Magda Wierzycka, CEO of Sygnia Asset Management, is known for her leadership style, her controversial Twitter feed and her no-nonsense take on politics and business.
She also loves to travel.
For over a decade, she and her husband bundled their two sons up four times a year and whisked them away: to the steamy Amazon, over rocky seas to Antarctica (“the glaciers are the most amazing things one could ever see in a lifetime”) and even the last refuge of the strange and wonderful; the Galapagos Islands (“I’d go back in a flash”).
They’ve visited over 80 countries together, including Wierzycka’s birthplace, Poland, which she describes brusquely as “not a mainstream tourist destination”. Compared to the descriptions of her other trips, it’s clear Poland is not a country of happy memories for her; in 1981, her family escaped the communist regime and found refuge in South Africa.
Many of the moments Wierzycka plans for her children are a foil to the experiences she had growing up. Their trips are also crucial parent-child bonding time, especially with Wierzycka working demanding hours as a CEO.
She says in a telephonic interview with FORBES AFRICA: “When you’re traveling with kids and then taking them to exotic locations, it means they are very reliant on you. If you go to a beach they couldn’t care less. They’re on their iPads or phones most of the time. But if you travel, they have nowhere to go except where you’re going. So they have to have every meal with you, they have to interact, there are a lot of things to discover: you hike, you canoe; which means you spend a lot of time together.”
The family’s five-week trek across India was one of their more significant and meaningful trips, with the bulk of their adventure taking place across The Golden Triangle, comprising New Delhi, Agra and Jaipur; the most visited tourist spots in northern India.
It’s named ‘golden’ for the cultural and historical richness of each city. The Wierzycka family started their 2013 trip in New Delhi with their then 13- and 15-year-old sons.
“The first time we were thrown into India, and the very first thing we did which petrified the living daylights out of us – you couldn’t have had greater exposure to anything – we did a bicycle tour of New Delhi… There were monkeys and there were cows and the four of us on bicycles. I just remember being petrified of absolutely everything about it,” she laughs at the memory.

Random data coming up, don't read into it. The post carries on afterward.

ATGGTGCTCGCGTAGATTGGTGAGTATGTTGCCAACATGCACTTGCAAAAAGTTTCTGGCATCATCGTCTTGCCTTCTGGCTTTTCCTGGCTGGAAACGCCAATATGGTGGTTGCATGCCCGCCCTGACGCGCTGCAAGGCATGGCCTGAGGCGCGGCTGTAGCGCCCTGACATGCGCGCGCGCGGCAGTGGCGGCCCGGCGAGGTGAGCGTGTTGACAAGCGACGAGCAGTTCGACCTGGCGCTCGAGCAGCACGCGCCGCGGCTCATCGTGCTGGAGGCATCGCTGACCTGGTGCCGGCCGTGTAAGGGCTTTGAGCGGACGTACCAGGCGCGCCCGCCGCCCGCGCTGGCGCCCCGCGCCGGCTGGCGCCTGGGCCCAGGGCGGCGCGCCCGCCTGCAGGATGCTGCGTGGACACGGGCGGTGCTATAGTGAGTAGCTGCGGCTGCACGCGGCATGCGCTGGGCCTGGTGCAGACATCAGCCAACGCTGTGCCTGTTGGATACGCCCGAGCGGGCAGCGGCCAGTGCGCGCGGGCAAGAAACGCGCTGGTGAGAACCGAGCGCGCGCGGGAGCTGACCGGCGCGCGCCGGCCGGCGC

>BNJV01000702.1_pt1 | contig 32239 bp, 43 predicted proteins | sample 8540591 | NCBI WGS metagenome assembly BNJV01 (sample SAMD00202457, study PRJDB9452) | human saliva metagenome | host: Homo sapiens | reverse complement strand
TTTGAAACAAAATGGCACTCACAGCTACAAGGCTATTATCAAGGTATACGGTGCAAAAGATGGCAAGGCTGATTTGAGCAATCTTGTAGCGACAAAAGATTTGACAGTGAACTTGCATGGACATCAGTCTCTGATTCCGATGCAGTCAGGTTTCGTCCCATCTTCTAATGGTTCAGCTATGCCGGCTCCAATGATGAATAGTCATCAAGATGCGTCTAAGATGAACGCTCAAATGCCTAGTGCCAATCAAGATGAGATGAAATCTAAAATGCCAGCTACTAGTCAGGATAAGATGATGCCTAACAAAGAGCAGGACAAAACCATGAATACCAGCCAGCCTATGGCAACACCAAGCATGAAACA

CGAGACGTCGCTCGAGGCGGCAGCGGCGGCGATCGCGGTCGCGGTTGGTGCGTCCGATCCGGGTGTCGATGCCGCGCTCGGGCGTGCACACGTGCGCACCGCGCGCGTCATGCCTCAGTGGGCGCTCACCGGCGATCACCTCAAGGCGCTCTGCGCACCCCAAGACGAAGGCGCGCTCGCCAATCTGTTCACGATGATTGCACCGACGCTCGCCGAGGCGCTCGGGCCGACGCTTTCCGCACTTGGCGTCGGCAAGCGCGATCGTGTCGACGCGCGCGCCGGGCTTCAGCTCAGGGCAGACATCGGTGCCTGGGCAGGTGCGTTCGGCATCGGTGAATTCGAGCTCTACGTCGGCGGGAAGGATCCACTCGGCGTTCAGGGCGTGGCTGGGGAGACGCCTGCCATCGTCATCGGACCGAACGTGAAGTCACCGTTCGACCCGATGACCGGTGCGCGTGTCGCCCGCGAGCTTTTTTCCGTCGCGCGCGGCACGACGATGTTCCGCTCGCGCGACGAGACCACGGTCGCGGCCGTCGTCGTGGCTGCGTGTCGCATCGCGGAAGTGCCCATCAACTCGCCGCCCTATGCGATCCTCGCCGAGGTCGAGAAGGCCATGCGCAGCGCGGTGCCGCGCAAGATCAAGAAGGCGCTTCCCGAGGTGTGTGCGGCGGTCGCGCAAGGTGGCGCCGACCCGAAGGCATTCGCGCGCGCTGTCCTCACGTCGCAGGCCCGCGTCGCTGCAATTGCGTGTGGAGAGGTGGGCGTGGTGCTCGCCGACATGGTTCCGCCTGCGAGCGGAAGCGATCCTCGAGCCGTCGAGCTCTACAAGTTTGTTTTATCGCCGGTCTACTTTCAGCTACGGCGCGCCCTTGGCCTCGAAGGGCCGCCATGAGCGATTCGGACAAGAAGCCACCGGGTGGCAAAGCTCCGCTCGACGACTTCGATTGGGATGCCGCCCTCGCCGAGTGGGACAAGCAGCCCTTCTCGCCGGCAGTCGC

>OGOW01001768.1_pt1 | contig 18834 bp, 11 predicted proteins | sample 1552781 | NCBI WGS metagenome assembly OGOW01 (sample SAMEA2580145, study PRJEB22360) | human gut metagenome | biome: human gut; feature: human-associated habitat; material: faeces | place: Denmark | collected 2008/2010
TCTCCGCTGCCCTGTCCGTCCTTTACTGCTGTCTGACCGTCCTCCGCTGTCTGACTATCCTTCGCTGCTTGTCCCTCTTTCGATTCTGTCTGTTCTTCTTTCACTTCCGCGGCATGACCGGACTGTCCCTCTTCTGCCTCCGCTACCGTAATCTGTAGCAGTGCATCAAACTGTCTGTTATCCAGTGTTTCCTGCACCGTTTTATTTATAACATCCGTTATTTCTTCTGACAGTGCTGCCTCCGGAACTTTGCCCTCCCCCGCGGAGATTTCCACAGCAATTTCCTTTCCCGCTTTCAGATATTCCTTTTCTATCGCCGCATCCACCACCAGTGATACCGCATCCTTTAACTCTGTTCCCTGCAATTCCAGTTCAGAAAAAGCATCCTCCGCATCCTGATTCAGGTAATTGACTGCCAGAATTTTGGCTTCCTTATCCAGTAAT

“It was kind of the most bizarre thing we’ve ever done and in hindsight, a very dangerous thing, because you were thrown into chaos, absolute chaos.”
But it wasn’t the chaos that made India memorable for Wierzycka. It was traveling from temple to temple, and consciously demystifying religion for her children.
“I was brought up very strict Roman Catholic, and I had only had my kind of ‘aha!’ moment when I learned the truth at the age of 12 or 13, when suddenly instead of thinking of Jesus Christ as a God, I read a book which portrayed him as a man, and prophet, and I just thought I don’t want my kids to grow up to the age of 12 to realize [only then] that there is more than one religion. I never wanted them to have that moment I had,” she explains.
After this experience in her teens, shaking away institutionalized thinking was a pressing priority for her as a mother; the one way she had done that, years before, was by taking her children to Vietnam to see the other side of the famous war.
“If you’ve ever been to India, you learn that there is a religion about everything. [India] is effectively a way of learning where religion originates from, and it’s kind of demystifying religion for everybody.
“[I noticed that] all religions started in the same way: it might have been thousands of years ago, but it always started with someone who had a particular vision or theory and then created a following around a particular concept. [My sons] have a deep understanding of different cultures and different religions, and a very high level of religious tolerance. The only thing we don’t tolerate in my house is intolerance! You don’t have this kind of religious intolerance.
“Because coming back from Poland, growing up in Poland, there was only one religion – and that was Roman Catholic. There was no such concept as not believing – we had to go to church every Sunday, we had to go to confession, and God was always looking over you…
“And so… giving [my children] diversity was essential to me. First of all, that they grow up in a completely tolerant household that stretches across every boundary…”
Wierzycka’s disillusionment with the indoctrination of her youth drives much of her excursion planning.
“I think all of our trips have been a way to show them the reason ‘why’. All our trips have had that built into them, whether that is looking at museums, or going to Cambodia and looking at the Khmer Rouge regime and looking at the atrocities committed. I want my children to learn not to take things at face value. Analyze things.”
Now, with one child in Columbia University and the other hopefully headed to Harvard, family trips are going to be harder to coordinate, but they’re not going to stop. Their next destination? Alaska.